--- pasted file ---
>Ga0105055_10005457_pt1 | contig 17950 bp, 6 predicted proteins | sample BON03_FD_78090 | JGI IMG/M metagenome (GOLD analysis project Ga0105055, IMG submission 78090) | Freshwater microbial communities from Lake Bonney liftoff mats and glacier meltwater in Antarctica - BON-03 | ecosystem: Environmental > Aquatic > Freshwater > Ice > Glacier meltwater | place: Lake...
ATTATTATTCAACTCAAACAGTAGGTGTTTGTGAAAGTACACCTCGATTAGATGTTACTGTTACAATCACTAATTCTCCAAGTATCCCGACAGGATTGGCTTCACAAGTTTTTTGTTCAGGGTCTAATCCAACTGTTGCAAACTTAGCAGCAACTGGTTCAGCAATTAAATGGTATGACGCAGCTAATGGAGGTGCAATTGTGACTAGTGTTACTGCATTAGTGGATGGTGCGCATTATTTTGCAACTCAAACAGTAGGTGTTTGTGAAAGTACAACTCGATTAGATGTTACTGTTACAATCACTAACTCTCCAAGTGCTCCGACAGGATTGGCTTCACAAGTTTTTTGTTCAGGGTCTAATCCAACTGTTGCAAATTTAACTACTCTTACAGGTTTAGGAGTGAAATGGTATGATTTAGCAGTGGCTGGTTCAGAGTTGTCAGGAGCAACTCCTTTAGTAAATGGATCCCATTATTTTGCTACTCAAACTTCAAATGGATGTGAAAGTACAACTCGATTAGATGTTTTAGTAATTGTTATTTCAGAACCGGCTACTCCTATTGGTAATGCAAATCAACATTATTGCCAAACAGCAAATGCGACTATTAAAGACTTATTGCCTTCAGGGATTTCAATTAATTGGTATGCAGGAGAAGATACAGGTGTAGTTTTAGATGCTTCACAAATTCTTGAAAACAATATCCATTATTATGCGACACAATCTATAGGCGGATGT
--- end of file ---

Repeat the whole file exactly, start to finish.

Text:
>Ga0105055_10005457_pt1 | contig 17950 bp, 6 predicted proteins | sample BON03_FD_78090 | JGI IMG/M metagenome (GOLD analysis project Ga0105055, IMG submission 78090) | Freshwater microbial communities from Lake Bonney liftoff mats and glacier meltwater in Antarctica - BON-03 | ecosystem: Environmental > Aquatic > Freshwater > Ice > Glacier meltwater | place: Lake...
ATTATTATTCAACTCAAACAGTAGGTGTTTGTGAAAGTACACCTCGATTAGATGTTACTGTTACAATCACTAATTCTCCAAGTATCCCGACAGGATTGGCTTCACAAGTTTTTTGTTCAGGGTCTAATCCAACTGTTGCAAACTTAGCAGCAACTGGTTCAGCAATTAAATGGTATGACGCAGCTAATGGAGGTGCAATTGTGACTAGTGTTACTGCATTAGTGGATGGTGCGCATTATTTTGCAACTCAAACAGTAGGTGTTTGTGAAAGTACAACTCGATTAGATGTTACTGTTACAATCACTAACTCTCCAAGTGCTCCGACAGGATTGGCTTCACAAGTTTTTTGTTCAGGGTCTAATCCAACTGTTGCAAATTTAACTACTCTTACAGGTTTAGGAGTGAAATGGTATGATTTAGCAGTGGCTGGTTCAGAGTTGTCAGGAGCAACTCCTTTAGTAAATGGATCCCATTATTTTGCTACTCAAACTTCAAATGGATGTGAAAGTACAACTCGATTAGATGTTTTAGTAATTGTTATTTCAGAACCGGCTACTCCTATTGGTAATGCAAATCAACATTATTGCCAAACAGCAAATGCGACTATTAAAGACTTATTGCCTTCAGGGATTTCAATTAATTGGTATGCAGGAGAAGATACAGGTGTAGTTTTAGATGCTTCACAAATTCTTGAAAACAATATCCATTATTATGCGACACAATCTATAGGCGGATGT